Sorting is a common task in programming, and for that reason most languages have a default sorting algorithm in their standard library. Go is one such language. Go has gone about providing sort functionality in one of the most elegant ways possible, via an interface. Any type that satisfies this interface can be sorted using … Read more Sorting in Go – Don’t Reinvent This Wheel
It’s a fairly common scenario to subscribe to a Rabbit queue and process messages before acknowledging receipt. The pika package for dealing with RabbitMQ in Python however is only single-threaded out of the box. If we want to make a network or database call before each acknowledgment our subscribers can get really slow. Waiting on … Read more Using Concurrent Subscribers – RabbitMQ in Python (pika)
Go is strongly typed, and with that, we get many options for simple variable types like integers and floats. The problem arises when we have a uint16, and the function we are trying to pass it into takes an int. We find code riddled with int(myUint16) that can become slow and annoying to read. Go’s … Read more Don’t Go To Casting Hell; Use Default Native Types in Go
Scrum is a buzzword, the virtue signal of choice for middle-management in software organizations. If your goal as a manager is to implement a system by which you: Speed up the appearance of progress Pay for 2x the number of people you need Gather fine-grained data based on meaningless metrics Then Scrum is exactly what … Read more Leave Scrum to Rugby, I Like Getting Stuff Done
Looping in Rust isn’t the same as standard C-style languages. The syntax is different and there are some powerful options that make looping easier. First, let’s go over some looping basics, then we will cover how to handle breaking and continuing in nested loops. Standard For-Loop Which prints: 0..10 is an iterator where the lower-bound … Read more Loops in Rust; Breaking From Nested Loops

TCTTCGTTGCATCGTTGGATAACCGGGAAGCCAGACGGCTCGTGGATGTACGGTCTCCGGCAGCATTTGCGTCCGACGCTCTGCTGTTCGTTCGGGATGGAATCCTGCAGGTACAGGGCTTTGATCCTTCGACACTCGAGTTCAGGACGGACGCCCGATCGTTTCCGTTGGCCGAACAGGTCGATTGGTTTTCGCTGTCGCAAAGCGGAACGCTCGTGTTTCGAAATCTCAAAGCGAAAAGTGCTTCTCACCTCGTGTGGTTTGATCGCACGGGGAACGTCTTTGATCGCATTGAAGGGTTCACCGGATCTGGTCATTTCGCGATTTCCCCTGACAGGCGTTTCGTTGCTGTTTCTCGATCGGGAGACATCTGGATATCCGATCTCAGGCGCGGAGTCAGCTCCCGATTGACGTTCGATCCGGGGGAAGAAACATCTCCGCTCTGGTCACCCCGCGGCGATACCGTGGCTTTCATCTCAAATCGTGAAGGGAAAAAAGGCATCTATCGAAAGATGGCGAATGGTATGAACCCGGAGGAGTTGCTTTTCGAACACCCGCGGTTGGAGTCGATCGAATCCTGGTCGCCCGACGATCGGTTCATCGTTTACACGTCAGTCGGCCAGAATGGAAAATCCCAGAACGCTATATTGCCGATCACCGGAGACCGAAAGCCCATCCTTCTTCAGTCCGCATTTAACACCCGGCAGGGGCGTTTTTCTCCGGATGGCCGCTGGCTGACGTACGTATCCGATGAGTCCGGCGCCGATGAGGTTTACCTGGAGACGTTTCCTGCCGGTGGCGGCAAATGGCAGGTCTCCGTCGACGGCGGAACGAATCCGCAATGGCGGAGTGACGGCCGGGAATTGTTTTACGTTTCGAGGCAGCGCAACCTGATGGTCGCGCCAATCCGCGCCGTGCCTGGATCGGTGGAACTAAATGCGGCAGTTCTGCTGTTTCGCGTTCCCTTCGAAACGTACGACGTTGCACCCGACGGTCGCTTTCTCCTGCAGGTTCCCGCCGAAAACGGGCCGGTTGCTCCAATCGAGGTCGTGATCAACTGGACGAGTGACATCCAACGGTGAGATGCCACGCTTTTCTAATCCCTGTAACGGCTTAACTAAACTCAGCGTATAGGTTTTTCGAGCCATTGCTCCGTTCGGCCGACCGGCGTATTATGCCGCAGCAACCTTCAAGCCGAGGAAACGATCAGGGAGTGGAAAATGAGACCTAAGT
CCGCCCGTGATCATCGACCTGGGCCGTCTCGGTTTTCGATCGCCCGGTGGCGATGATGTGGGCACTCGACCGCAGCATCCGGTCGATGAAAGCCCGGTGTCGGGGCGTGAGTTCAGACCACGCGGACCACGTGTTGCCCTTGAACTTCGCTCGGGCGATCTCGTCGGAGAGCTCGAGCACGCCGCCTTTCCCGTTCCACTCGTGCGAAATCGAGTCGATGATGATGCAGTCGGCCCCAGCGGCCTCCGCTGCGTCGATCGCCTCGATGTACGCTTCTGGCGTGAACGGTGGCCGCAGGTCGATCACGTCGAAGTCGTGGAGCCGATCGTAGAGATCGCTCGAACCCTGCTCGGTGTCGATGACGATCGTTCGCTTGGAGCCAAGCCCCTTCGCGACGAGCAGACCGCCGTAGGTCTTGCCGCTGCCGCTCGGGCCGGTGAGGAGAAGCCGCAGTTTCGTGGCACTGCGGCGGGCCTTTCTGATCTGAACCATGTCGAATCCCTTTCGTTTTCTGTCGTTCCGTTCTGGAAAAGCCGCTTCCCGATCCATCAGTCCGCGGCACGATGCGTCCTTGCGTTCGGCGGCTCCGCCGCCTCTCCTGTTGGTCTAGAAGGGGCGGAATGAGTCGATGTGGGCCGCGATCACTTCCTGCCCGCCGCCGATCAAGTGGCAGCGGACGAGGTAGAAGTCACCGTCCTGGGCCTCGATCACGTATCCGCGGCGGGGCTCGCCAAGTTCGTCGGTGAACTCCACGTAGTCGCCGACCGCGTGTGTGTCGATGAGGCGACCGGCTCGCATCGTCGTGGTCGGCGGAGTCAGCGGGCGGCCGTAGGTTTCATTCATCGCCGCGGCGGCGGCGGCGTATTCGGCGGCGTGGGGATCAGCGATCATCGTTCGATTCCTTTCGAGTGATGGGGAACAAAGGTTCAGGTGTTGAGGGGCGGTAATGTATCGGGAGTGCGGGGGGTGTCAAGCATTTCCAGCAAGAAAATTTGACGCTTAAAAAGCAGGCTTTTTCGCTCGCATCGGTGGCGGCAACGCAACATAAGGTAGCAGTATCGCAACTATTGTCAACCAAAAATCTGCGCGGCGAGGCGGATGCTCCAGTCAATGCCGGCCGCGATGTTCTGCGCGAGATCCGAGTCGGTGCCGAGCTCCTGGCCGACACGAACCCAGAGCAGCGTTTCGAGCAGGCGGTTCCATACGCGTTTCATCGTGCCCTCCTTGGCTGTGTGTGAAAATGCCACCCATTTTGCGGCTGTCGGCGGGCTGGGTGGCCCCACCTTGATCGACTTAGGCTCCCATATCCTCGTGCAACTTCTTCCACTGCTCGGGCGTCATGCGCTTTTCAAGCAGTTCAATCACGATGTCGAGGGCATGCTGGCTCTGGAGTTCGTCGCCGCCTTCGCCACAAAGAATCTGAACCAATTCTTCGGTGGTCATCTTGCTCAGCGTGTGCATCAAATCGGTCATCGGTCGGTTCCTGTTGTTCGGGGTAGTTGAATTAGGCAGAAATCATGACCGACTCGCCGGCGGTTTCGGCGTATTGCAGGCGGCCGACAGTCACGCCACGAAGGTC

Let’s take a look at some of the common pitfalls with the keywords let and mut. Then, we will learn how immutable != constant by using variable shadowing. Getting started with Rust can be daunting. Rust is well-known for being a safe language. One of the ways in which Rust is safe is through type-safety. … Read more Variable Shadowing In Rust – “Let” Is Immutable But Not Constant
Introduction In a previous tutorial we showed how you can get basic information on all quantum devices using backend_overview(). While this function is great to get information on all quantum devices at a glance it is not detailed on specific information such as qubit and gate errors. To get more detailed information on a quantum … Read more Quantum Programming 101: Backend Monitor
One of the primary goals of the Go programming language is to make concurrency simpler, faster, and more efficient. With Rust growing in popularity let’s see how its concurrency mechanisms stack up against Go’s. A Refresher On Goroutines In Go, concurrency is accomplished by spawning new goroutines: In the example above, we use the go … Read more Concurrency In Rust; Can It Stack Up Against Go’s Goroutines?
Go and Rust are two of the hottest compiled programming languages. I develop in Go full-time and love it, and I’m learning more about Rust recently – its an exciting language. Let’s explore some differences between the two and look at which is growing faster in the popularity polls. Popularity Stats According to the StackOverflow … Read more Rust vs Go – Which Is More Popular?
Data integrity refers to the accuracy, legitimacy, and consistency of information in a system. When a message is sent, particularly using an untrusted medium, data integrity provides us confidence that the message wasn’t tampered with. For example, the SSL signature of Qvault provides confidence that the webpage and data coming from our servers are really … Read more Achieving Data Integrity Using Cryptography